At the office of the closed newspaper Neshat, publisher Hamidreza Jalaei Pour believes it's only a matter of time before the conservatives are shoved aside.

"We need to begin looking at Islam as just a religion, not an ideology," he said.

Both sides, however, are being extremely careful not to rekindle the student-led protests that gripped Tehran in July. The rallies began as denunciations of the press clampdowns and escalated after thugs attacked a student dormitory.

There are more potential flashpoints. A probe into the killings of intellectuals and reformers has allegedly implicated factions in the intelligence service. On Nov. 2, a court sentenced three people to prison terms ranging from six months to three years for publishing a play in a student journal that allegedly blasphemed Islam.

At the base of the uncertainty lies a creaky economy. Iran is blessed with huge oil reserves. But that's not enough to fuel an economic engine for a nation with weak international investment, a burgeoning young population and an economy largely controlled by huge foundations that answer only to the supreme leader, Ayatollah Ali Khamenei.

The United States, which classifies Iran as a sponsor of terrorism, blocks all U.S. trade with Iran and threatens sanctions against others who do.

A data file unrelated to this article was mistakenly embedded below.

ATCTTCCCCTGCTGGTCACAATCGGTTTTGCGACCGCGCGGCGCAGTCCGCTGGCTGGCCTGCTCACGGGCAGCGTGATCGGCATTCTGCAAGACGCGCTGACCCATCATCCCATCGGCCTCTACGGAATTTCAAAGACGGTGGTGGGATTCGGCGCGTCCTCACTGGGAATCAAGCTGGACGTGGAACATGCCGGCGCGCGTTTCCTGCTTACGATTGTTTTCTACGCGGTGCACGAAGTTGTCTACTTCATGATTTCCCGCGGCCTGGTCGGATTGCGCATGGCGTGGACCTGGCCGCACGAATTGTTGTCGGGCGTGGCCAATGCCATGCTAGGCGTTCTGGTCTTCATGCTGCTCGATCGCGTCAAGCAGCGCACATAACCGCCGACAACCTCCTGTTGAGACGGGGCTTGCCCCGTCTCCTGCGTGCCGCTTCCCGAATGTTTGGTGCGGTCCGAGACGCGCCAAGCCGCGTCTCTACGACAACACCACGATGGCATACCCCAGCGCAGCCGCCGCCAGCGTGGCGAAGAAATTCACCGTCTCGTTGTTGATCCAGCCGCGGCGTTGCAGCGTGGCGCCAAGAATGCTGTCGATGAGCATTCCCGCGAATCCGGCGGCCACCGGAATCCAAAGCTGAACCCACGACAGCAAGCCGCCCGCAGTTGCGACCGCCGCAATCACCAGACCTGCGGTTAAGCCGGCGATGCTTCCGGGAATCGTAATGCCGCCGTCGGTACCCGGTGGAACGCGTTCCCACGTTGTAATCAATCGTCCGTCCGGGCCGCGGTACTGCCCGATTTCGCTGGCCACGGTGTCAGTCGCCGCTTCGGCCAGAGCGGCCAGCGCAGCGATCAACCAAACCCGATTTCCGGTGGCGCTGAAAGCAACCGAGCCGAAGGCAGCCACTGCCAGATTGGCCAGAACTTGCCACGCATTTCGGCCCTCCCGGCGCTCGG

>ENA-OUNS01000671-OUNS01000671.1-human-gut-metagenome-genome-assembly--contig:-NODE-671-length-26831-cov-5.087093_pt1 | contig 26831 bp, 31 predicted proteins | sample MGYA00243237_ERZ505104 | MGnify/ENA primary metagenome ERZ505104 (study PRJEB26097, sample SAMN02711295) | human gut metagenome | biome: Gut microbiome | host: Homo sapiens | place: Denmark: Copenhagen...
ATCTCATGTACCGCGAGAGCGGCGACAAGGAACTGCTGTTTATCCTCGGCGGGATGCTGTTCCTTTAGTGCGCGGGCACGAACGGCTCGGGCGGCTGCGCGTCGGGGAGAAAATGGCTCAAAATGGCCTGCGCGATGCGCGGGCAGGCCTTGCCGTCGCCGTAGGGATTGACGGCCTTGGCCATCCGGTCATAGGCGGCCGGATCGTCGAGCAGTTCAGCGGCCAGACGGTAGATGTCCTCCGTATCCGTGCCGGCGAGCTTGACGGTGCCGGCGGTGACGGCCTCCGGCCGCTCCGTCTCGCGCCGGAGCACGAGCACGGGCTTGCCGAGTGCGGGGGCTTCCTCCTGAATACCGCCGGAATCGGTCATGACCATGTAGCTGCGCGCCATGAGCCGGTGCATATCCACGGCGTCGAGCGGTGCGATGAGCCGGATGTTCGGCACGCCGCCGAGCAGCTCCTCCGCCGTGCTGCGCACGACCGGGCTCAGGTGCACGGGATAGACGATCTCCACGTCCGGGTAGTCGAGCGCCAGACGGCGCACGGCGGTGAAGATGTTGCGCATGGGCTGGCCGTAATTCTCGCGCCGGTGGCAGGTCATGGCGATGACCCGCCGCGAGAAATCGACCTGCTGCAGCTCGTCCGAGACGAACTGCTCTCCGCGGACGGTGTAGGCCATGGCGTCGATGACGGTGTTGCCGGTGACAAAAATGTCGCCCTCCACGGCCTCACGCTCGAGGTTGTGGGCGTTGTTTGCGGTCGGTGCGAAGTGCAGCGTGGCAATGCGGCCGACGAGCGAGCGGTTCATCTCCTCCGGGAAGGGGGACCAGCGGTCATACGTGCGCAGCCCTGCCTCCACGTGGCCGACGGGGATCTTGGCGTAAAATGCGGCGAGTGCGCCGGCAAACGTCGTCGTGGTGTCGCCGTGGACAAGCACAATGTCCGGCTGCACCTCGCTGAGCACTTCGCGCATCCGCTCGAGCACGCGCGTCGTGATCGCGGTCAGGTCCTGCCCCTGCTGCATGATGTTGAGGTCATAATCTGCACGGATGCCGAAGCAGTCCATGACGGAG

The desperation for foreign capital creates some interesting contrasts. Iran - never shy about supporting an Islamic cause - has been conspicuously silent about Russia's military offensive against Muslim insurgents in Chechnya. Russia is helping Iran build a nuclear reactor.

In a basement apartment off a Tehran side street, Ramine Sadaghieh lives with his 25-year-old wife. He spends his days looking for a job. He studied computers. But now he'd take anything with a steady paycheck.

Costs rise - but rarely fall - on fluctuations in the rial's value against the dollar. A pound of chicken has doubled in price since May to the equivalent of 62 cents - the daily wage for some workers.

"Even if we wanted to emigrate we can't," he complained. "We don't even have the money for a ticket."

The superficial prosperity of Tehran frustrates him even more. Shops are filled with items that he - and many Iranians - couldn't dream of buying. Swatch watches and Adidas athletic shoes are highly coveted, and cellular phones are a status symbol.

"Our expectations have gotten so high," admitted Sadaghieh, 29. "We measure ourselves now by what we own. I'm no different. This is the new Iran."

He manages to keep a 23-year-old domestic-made Paykan car running. Since 1992, Iran has banned all auto imports to boost the boxy Paykan, which is modeled on the British-made Hillman Hunter of the 1970s.

The little cars share the road with many U.S.-made cars from before the 1979 revolution. The appetites of the old Cadillacs and Lincolns are satisfied by some of the cheapest fuel in the world: about 12 cents a gallon.

A drive - or rather crawl - through Tehran's traffic-clogged streets reveals a keen, almost comical, desire to join the world mainstream. A strange homage is paid to America through fast-food fakes: Pizza Ehute, Kabooky Fried Chicken and mockups of McDonald's golden arches.

At a major plaza, a giant mural of the late Ayatollah Ruhollah Khomeini stares out past a billboard for Cacol, a candy that features an exact copy of Coca-Cola's famous logo.

"The reformers are trying to find a new face for Islam," said Houshang Golshiri, one of Iran's leading writers. "Twenty years ago, when the clerics said, 'Go to your rooftops and shout 'Allah Akbar' (God is Great),' everyone was doing it. Not now."